I am quite new to Git. I just would like to have something simple to control my configuration files, and paper drafts. And I think Git is the perfect thing to apply. It might be a little bit painful to learn, but you will be paid back. When I started, I searched a lot for what I should do. So, after a while, I put some notes here as Git for beginners. Hopefully, it can help you to learn Git more quickly and get rid of the annoying lost of control in your files.
I heard about Git for quite a long time, but I never used it. Until one day, I met this open course How to Use Git and GitHub. It is short and compact for you to have a nice start. You may also know some logic theory in the application of Git through this course. So, if you have time, take it.
- You may visit the official website of Git, where you can download the latest version of Git and other useful information.
- You may find nice information about the git commands from Git Cheat Sheet from GitHub and Git Cheat Sheet from TOWER. Actually they are two git control software you may use.
- However, for softwares, I highly recommend Source Tree. It is nice and support both Mac and Windows. Most of all, it is free.
- You can find more options about GUI clients. With these clients, you can save yourself from the terminal and command lines.
git config --global user.name "user name"
git config --global user.email "user email address"
git config --global color.ui auto
Initialise a repository in the current folder named .git, which is commonly invisible. Beginners would better not touch this file unless you know what you are doing.
Clone an existing repository from web server at “url”, for instance, GitHub.
git clone "url"
Add the changes related to file “XX” into the temporary staging area.
git add XX
Commit the changes you have just made. It is recommended to commit for each logical change.
git commit -m "Commit content"
Check the status of your repository. You may find how many files are changed in the temporary staging area.
Compare the differences between file1 and file2. You may directly use
git diff filename to see the latest changes of “filename”.
git diff file1 file2
Check the history from the newest to the oldest.
Undo all commits after “commit number”. But all the changes are still locally stored.
git reset "commit number"
Discard all the changes and reset the files best to the “commit number”.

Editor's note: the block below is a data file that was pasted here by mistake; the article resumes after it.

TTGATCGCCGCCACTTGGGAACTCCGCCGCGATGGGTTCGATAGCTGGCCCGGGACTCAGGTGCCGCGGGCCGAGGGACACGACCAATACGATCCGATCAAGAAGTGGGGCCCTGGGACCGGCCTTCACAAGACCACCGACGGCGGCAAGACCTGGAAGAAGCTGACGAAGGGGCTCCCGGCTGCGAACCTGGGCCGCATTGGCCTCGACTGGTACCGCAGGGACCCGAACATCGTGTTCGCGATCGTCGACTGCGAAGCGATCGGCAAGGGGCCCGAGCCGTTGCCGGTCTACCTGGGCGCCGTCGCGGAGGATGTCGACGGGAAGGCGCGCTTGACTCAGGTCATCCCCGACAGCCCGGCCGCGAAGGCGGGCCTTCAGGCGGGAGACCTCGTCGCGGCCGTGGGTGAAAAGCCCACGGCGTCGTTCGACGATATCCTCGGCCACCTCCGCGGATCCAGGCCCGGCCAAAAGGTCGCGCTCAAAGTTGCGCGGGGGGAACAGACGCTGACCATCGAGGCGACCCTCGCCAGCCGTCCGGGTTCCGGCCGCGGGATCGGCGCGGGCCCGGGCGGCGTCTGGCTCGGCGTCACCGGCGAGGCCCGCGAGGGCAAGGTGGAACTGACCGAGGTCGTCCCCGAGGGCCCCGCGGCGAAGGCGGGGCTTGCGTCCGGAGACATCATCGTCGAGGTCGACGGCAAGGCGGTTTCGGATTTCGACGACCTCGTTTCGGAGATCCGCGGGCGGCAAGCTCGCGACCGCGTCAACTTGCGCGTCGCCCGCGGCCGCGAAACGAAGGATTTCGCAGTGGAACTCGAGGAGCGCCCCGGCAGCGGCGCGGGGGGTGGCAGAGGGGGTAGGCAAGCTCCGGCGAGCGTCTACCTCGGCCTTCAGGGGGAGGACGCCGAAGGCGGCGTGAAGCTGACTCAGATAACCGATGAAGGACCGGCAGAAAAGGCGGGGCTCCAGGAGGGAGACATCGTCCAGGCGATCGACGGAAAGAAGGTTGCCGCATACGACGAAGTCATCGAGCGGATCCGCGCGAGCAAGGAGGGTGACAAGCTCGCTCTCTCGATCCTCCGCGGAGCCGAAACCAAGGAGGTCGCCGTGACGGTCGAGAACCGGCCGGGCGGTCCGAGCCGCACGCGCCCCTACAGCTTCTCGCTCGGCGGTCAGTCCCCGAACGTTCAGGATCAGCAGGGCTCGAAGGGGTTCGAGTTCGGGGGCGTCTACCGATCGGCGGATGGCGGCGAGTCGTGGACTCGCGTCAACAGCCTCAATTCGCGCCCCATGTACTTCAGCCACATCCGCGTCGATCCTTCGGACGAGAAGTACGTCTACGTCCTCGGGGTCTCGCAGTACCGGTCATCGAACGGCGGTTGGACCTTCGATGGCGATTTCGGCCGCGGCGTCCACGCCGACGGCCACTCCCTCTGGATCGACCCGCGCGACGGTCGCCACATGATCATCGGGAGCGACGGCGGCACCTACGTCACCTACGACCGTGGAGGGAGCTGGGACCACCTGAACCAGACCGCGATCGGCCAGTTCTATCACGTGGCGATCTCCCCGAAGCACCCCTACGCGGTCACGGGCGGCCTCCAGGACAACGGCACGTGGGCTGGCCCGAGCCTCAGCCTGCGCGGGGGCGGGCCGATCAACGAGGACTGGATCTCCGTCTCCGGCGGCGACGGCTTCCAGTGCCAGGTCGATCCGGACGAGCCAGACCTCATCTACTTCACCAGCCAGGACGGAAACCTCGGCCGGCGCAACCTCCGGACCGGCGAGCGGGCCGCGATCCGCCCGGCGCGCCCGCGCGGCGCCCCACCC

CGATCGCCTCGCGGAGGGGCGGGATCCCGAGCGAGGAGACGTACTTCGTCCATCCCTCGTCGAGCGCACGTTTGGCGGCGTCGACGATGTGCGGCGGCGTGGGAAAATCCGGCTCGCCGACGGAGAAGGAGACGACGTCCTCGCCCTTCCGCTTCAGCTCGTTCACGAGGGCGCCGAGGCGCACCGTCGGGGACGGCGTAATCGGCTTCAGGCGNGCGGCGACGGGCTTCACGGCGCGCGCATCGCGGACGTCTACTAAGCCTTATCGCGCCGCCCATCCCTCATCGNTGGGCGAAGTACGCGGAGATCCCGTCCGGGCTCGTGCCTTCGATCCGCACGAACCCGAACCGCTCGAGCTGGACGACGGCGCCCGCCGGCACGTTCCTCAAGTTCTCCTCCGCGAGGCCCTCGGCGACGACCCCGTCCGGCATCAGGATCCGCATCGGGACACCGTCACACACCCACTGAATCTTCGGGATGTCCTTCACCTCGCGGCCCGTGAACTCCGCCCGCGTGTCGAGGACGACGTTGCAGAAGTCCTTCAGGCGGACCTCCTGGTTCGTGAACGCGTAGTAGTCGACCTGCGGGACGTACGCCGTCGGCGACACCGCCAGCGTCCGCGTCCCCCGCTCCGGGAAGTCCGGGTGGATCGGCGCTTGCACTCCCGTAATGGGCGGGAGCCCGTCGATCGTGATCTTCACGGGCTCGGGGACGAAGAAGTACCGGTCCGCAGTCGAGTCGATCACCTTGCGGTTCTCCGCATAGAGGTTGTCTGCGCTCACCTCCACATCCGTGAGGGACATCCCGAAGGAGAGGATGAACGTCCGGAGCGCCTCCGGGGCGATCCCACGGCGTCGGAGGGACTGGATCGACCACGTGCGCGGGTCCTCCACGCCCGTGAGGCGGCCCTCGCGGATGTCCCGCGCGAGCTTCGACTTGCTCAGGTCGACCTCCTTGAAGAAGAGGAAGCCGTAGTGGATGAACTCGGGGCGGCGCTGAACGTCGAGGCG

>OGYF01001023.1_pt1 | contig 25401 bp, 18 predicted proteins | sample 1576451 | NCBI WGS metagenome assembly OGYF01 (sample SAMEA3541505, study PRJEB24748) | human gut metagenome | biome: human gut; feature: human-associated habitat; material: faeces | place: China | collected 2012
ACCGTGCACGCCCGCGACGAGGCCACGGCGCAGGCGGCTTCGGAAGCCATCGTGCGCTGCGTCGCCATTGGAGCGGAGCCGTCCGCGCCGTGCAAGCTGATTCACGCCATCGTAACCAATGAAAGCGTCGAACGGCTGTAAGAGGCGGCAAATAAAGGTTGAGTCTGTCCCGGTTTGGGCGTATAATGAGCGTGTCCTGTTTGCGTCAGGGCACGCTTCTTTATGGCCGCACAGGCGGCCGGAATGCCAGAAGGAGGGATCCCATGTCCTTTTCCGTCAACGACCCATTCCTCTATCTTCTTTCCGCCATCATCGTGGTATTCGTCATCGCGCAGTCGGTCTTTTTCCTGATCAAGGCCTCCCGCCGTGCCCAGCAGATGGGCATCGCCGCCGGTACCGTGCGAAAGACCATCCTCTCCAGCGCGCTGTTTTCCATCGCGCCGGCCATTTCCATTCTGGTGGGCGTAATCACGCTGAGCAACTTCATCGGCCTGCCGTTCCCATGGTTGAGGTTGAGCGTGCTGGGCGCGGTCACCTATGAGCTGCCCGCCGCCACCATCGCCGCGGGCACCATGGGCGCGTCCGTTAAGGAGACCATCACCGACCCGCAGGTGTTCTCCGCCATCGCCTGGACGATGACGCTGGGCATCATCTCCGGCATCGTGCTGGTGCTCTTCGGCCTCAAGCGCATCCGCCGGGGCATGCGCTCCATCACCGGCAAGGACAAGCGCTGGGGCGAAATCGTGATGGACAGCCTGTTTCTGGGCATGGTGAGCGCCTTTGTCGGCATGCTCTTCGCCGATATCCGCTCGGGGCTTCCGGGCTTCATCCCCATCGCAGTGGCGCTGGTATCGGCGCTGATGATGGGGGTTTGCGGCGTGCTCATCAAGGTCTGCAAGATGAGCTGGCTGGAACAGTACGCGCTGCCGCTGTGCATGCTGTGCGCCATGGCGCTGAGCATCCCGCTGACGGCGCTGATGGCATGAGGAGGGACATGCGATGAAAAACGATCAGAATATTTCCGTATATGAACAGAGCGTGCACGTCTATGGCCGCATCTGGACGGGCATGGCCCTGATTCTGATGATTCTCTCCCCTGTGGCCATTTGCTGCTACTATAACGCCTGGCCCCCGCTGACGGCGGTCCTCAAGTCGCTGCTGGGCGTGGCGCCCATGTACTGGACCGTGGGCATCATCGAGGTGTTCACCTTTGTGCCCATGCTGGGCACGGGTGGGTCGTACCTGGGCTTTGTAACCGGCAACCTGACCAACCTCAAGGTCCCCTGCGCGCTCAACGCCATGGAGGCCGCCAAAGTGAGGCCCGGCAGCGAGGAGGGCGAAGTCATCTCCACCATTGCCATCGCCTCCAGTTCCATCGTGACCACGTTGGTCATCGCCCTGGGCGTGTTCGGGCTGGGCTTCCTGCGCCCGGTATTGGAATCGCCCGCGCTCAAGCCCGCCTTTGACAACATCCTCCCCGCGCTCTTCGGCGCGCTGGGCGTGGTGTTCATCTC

git reset --hard "commit number"
Reset files back to the last version. If you would like to reset your files to the last n version, you may use
git reset --hard HEAD~n.
git reset --hard HEAD^
Delete the file named “XX”.
git rm XX
Remove the file named “XX” from the version control but keep it in local.
git rm --cached "XX"
List all branches in the current repository.
Create a new branch for development named “XX”.
git branch "XX"
Switch to the specified branch named “XX”.
git checkout "XX"
Crate and switch to a new branch named “XX”.
git checkout -b "XX"
Delete a branch named “XX”.
git branch -d XX
Merge two branches.
git merge file1 file2
Add a remote repository, which could be your GitHub.
git remote add origin https://github.com/jialunliu/XXX
Check status of your remote repository.
Push your master branch to the remote repository. You have to add
-u for the first push, after which you can move it.
git push –u origin master
Clone one existing repository form the remote server.
git clone https://github.com/jialunliu/XXX
If you want to leave the temporary files for now and come back later for comments, you may use the
You may hide the current files with:
You may see all the hidden files with:
git stash list
You may recover the stashed files without deleting them with:
git stash apply
You may delete the stashed files with:
git stash drop
You may recover and delete the files with:
git stash pop
If you want to ignore some files, for example the latex related files, you can edit the “.gitignore” file. Add lines of the file type that you do not want to commit in that file.
So, that is it. Now you are not a green hand any more. Say goodbye to “beginner”.
That is it.